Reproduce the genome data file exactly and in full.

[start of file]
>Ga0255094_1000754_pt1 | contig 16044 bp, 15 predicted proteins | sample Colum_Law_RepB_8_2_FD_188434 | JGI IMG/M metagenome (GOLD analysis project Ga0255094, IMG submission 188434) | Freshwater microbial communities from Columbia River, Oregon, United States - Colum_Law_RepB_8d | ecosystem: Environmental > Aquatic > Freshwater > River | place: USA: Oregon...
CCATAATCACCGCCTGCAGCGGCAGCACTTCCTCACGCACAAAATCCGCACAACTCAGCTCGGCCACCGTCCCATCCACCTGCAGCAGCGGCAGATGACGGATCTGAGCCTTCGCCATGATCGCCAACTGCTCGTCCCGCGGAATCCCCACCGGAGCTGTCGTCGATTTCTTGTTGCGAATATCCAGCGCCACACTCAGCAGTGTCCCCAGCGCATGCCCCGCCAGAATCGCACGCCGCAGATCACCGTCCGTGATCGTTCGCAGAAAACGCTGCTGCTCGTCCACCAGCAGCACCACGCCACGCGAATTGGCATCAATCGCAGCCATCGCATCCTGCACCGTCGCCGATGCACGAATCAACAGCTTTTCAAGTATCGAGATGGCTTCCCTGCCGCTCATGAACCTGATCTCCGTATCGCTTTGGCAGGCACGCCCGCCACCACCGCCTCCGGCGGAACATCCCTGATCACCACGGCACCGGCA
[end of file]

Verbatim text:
>Ga0255094_1000754_pt1 | contig 16044 bp, 15 predicted proteins | sample Colum_Law_RepB_8_2_FD_188434 | JGI IMG/M metagenome (GOLD analysis project Ga0255094, IMG submission 188434) | Freshwater microbial communities from Columbia River, Oregon, United States - Colum_Law_RepB_8d | ecosystem: Environmental > Aquatic > Freshwater > River | place: USA: Oregon...
CCATAATCACCGCCTGCAGCGGCAGCACTTCCTCACGCACAAAATCCGCACAACTCAGCTCGGCCACCGTCCCATCCACCTGCAGCAGCGGCAGATGACGGATCTGAGCCTTCGCCATGATCGCCAACTGCTCGTCCCGCGGAATCCCCACCGGAGCTGTCGTCGATTTCTTGTTGCGAATATCCAGCGCCACACTCAGCAGTGTCCCCAGCGCATGCCCCGCCAGAATCGCACGCCGCAGATCACCGTCCGTGATCGTTCGCAGAAAACGCTGCTGCTCGTCCACCAGCAGCACCACGCCACGCGAATTGGCATCAATCGCAGCCATCGCATCCTGCACCGTCGCCGATGCACGAATCAACAGCTTTTCAAGTATCGAGATGGCTTCCCTGCCGCTCATGAACCTGATCTCCGTATCGCTTTGGCAGGCACGCCCGCCACCACCGCCTCCGGCGGAACATCCCTGATCACCACGGCACCGGCA